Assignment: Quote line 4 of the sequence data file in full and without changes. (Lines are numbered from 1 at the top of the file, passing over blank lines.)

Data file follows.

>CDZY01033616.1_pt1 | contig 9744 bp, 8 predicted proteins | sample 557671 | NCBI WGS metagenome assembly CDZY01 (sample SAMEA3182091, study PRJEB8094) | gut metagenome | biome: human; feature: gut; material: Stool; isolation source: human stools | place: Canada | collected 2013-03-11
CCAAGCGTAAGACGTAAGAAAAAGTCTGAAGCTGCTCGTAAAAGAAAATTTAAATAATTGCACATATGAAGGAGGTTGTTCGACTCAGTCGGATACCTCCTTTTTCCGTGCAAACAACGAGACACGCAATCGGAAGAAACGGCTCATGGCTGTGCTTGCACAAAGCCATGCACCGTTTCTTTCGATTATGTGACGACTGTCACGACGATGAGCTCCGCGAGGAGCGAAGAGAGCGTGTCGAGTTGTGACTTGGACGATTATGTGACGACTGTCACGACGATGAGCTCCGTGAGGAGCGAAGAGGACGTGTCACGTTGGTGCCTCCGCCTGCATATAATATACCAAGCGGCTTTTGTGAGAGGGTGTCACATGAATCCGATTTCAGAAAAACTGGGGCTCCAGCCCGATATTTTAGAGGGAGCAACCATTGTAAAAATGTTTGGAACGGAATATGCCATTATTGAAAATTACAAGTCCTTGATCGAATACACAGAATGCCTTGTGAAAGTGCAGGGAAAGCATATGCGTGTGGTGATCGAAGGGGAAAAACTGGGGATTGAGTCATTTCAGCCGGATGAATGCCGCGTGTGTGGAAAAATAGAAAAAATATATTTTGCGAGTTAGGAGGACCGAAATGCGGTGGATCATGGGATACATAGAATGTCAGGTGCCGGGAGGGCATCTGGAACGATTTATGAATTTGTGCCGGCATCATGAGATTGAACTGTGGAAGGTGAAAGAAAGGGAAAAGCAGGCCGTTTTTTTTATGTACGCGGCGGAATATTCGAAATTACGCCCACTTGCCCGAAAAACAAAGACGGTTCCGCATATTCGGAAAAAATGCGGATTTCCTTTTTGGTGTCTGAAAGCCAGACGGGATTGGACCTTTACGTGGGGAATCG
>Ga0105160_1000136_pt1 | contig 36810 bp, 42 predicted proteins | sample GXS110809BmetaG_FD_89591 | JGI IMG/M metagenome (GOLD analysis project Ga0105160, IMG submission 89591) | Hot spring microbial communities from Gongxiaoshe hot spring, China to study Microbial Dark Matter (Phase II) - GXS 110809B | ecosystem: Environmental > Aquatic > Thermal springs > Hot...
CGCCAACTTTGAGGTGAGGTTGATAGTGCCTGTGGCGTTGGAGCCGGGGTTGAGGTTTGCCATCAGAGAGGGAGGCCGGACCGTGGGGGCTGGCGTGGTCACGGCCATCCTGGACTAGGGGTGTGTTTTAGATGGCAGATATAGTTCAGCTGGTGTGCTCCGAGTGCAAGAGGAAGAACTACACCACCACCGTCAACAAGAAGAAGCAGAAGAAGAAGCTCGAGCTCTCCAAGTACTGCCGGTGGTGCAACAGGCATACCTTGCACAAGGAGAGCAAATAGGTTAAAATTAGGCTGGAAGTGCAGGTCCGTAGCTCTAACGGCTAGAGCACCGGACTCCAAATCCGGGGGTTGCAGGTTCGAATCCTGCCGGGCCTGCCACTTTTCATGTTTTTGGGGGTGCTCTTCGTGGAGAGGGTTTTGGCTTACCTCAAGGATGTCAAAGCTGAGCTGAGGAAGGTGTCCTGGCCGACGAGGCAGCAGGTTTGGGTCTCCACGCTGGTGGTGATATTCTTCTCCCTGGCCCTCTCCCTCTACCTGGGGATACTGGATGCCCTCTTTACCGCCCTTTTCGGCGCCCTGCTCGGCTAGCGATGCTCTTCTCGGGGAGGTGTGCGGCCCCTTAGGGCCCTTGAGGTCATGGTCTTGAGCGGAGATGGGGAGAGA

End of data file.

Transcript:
CGCCAACTTTGAGGTGAGGTTGATAGTGCCTGTGGCGTTGGAGCCGGGGTTGAGGTTTGCCATCAGAGAGGGAGGCCGGACCGTGGGGGCTGGCGTGGTCACGGCCATCCTGGACTAGGGGTGTGTTTTAGATGGCAGATATAGTTCAGCTGGTGTGCTCCGAGTGCAAGAGGAAGAACTACACCACCACCGTCAACAAGAAGAAGCAGAAGAAGAAGCTCGAGCTCTCCAAGTACTGCCGGTGGTGCAACAGGCATACCTTGCACAAGGAGAGCAAATAGGTTAAAATTAGGCTGGAAGTGCAGGTCCGTAGCTCTAACGGCTAGAGCACCGGACTCCAAATCCGGGGGTTGCAGGTTCGAATCCTGCCGGGCCTGCCACTTTTCATGTTTTTGGGGGTGCTCTTCGTGGAGAGGGTTTTGGCTTACCTCAAGGATGTCAAAGCTGAGCTGAGGAAGGTGTCCTGGCCGACGAGGCAGCAGGTTTGGGTCTCCACGCTGGTGGTGATATTCTTCTCCCTGGCCCTCTCCCTCTACCTGGGGATACTGGATGCCCTCTTTACCGCCCTTTTCGGCGCCCTGCTCGGCTAGCGATGCTCTTCTCGGGGAGGTGTGCGGCCCCTTAGGGCCCTTGAGGTCATGGTCTTGAGCGGAGATGGGGAGAGA